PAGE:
Of course, one way out would be for the coffee kiosks to raise their prices. That may or may not be permitted by Tim Hortons’ franchise agreement. But anyway, raising prices would mean pushing the burden onto patients and their families along with hospital staff. And at most hospitals, the on-site food outlets have a virtual monopoly, which puts customers at a serious disadvantage. It also means that demand at a hospital is less elastic, which means the hospital kiosks have more power to raise prices than a non-hospital donut seller would. And if you believe that the wage currently being paid is a fair one (by some measure), then that’s what should be done. They should raise prices to benefit employees at the expense of patients, families, and staff.

All if this just illustrates that idealism about fair wages has its limits. In a world of limited resources — i.e., the world we live in — giving more to one person often means taking more from someone else. The result is that you can’t argue for higher (or lower) wages without talking about prices. Wages are part of an economic system, and discussions of justice in one part of that system can’t ignore justice in the others.

(Thanks to Prof. Alexei Marcoux for pointing out this story to me.)

POM Wonderful and Hearts vs Brains

The makers of POM Wonderful want you to use your heart, not your brain.

At least, that’s the distinct impression we get from the company’s recent battle with the US Federal Trade Commission. Last week, an administrative law judge for the FTC found that at least some of POM’s ads made “false and misleading” claims about the health benefits of the trendy, branded pomegranate juice. And the company is fighting back with a series of ads that, by quoting the judge out of context, makes it look like he actually looked favourably upon their product.

The tagline for these ads: “FTC v. POM: You be the judge”.

So POM wants you to be the judge. On the surface, that sounds like they want you to think for yourself. And who could complain about that? But context matters. So when the company is pushing back against the FTC’s assertion (and the court’s finding) that the health claims made on behalf of its juice just don’t stand up to scientific scrutiny, the implied message is that yes, you the consumer should decide, but you shouldn’t use your head in doing so. After all, if you used your head and thought it through rationally, you would want to look at the evidence. And, well, the evidence doesn’t look so good for POM. But the makers of POM, it seems, would rather you look inward instead of looking at the evidence. C’mon, you’ve tasted it. It’s delicious. It must be good for you. And you, dear customer, are smart enough to know that, right? Forget what the science says.

This kind of thing is arguably part of a larger social trend. See this recent essay by Joseph Heath and Andrew Potter, on the way politicians, in particular over the last decade, have found new ways to play fast-and-loose with the truth. Heath and Potter point out the new popularity of the trick of using stubborn repetition as means of bullying your way past awkward facts. A lie can be convincing, in particular when it feels right, when the claim being made fits with your world view or how you want the world to be. And who wouldn’t like to believe that a tasty serving of fruit juice could prevent heart disease or cancer?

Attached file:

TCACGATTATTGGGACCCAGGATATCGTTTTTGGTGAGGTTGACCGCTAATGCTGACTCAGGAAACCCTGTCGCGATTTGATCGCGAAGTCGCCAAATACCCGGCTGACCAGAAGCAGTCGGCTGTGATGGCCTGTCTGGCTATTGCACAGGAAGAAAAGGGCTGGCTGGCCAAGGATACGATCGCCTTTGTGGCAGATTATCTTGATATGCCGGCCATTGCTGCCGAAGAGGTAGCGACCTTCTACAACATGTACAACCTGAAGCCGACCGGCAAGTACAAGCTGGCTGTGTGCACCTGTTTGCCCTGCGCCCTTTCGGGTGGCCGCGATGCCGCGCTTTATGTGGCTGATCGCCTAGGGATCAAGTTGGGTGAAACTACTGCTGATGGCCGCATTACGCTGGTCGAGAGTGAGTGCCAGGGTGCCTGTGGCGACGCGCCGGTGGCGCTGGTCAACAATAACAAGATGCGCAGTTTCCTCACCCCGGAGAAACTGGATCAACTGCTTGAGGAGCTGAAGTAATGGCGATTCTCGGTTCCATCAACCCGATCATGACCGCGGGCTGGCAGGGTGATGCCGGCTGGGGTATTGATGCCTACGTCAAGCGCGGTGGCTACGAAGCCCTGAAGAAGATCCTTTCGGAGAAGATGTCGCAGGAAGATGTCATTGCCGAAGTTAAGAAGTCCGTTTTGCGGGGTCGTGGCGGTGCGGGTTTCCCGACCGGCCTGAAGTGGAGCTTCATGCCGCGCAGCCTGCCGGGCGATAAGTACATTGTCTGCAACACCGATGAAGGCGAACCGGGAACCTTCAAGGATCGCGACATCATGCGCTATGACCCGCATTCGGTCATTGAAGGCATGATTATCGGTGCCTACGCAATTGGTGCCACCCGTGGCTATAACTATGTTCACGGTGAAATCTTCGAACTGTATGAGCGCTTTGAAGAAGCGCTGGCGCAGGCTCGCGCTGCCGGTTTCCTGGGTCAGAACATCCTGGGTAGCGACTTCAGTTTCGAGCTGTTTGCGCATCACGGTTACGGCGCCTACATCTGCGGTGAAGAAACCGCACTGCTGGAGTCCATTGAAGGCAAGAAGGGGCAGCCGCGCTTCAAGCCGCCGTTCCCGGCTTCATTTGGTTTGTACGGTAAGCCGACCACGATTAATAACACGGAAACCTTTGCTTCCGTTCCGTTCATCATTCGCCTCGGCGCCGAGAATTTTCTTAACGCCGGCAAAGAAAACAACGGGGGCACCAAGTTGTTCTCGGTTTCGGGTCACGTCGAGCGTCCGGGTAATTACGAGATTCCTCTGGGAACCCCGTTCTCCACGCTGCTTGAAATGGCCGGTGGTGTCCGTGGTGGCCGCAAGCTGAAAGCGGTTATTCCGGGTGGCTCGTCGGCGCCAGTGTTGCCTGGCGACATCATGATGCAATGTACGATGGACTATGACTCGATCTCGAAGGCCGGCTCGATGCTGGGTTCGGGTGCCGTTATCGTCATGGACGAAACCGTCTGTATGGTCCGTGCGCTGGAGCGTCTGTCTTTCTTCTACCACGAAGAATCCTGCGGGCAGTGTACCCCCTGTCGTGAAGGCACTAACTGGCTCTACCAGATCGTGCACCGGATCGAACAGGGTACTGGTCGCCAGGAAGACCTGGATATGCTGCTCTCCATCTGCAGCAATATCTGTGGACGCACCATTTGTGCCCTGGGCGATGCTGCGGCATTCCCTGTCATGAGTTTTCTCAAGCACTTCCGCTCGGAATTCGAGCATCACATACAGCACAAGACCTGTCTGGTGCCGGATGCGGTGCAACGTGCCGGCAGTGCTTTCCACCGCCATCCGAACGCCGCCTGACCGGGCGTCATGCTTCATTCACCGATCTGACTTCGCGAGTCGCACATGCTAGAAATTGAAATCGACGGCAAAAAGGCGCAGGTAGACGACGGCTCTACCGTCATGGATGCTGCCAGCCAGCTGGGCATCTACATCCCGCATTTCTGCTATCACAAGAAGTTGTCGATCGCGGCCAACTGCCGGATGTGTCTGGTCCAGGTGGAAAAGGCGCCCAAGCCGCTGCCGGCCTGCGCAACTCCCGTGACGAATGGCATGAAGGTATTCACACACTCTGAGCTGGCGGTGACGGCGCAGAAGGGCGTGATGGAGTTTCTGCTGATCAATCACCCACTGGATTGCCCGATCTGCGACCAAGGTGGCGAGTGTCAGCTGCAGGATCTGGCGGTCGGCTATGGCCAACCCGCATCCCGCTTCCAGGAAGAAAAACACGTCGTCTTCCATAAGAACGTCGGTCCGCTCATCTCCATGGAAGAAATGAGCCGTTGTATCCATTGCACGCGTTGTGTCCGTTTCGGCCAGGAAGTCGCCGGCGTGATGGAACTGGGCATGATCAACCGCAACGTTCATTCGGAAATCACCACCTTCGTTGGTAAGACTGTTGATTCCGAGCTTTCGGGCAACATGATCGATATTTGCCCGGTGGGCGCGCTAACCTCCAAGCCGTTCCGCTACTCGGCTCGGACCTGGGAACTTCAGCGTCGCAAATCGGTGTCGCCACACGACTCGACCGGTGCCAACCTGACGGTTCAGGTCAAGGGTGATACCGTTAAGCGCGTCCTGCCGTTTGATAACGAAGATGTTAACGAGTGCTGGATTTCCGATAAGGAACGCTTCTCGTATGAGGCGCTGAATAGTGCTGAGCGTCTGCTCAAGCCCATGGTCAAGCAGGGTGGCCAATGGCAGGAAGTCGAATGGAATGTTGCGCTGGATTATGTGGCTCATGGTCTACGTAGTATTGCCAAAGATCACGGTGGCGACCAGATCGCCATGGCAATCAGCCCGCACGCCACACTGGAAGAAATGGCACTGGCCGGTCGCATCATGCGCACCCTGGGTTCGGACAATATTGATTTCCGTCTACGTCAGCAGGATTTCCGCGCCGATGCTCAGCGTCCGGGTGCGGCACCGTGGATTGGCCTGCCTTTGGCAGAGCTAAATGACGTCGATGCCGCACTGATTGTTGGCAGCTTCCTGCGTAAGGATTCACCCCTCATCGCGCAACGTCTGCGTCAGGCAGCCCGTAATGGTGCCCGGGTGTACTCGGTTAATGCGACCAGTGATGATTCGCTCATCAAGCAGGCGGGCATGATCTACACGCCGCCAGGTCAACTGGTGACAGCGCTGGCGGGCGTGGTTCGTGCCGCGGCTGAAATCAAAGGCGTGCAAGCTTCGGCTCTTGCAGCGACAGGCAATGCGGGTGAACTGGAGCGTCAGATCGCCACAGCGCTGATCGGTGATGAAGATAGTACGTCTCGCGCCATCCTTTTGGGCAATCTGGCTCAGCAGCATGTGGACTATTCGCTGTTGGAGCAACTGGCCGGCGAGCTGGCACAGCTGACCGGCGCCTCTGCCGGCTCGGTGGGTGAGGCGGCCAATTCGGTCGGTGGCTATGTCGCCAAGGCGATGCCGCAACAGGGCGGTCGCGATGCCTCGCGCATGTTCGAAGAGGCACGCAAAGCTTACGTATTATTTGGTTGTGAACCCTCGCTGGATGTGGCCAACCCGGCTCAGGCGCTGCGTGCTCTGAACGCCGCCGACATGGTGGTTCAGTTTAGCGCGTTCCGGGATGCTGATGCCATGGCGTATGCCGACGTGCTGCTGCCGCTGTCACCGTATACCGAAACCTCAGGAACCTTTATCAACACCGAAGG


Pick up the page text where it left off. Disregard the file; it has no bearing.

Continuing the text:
The makers of POM are certainly not unique among advertisers wanting you to use your heart, rather than your brain. But they are unusually bold about it, going on the offensive and thumbing their noses at the people whose job it is to do the fact-checking. So consumers beware: when a company wants you not to take a hard look at the facts, it’s usually time to do just that.

Meatless Monday and Social Responsibility

Meat has recently taken on the role of the culinary bad boy, the gustatory rebel without a cause. Meat is the leather-wearing trouble-maker that scoffs at moral authority, making some people tsk-tsk and making others swoon.

Witness the fact that, couple of weeks ago, the New York Times announced a contest, asking entrants to provide their best argument as to why eating meat is ethical. In other words, the idea is to provide a rebuttal to what is by now nearly the default position, which is that meat is ethically problematic. And it’s not hard to see why. Even if you aren’t convinced that contributing to vast animal suffering is unethical, there are the very significant environmental impacts to consider. And when meat is thought of as a product that you either sell to consumers or feed to your children, health impact certainly becomes part of the ethical equation: how much beef you consume is between you and your colon, but how much you foist on others is open to scrutiny. So if meat If meat isn’t outright unethical, it’s certainly not the most socially-responsible product I can think of.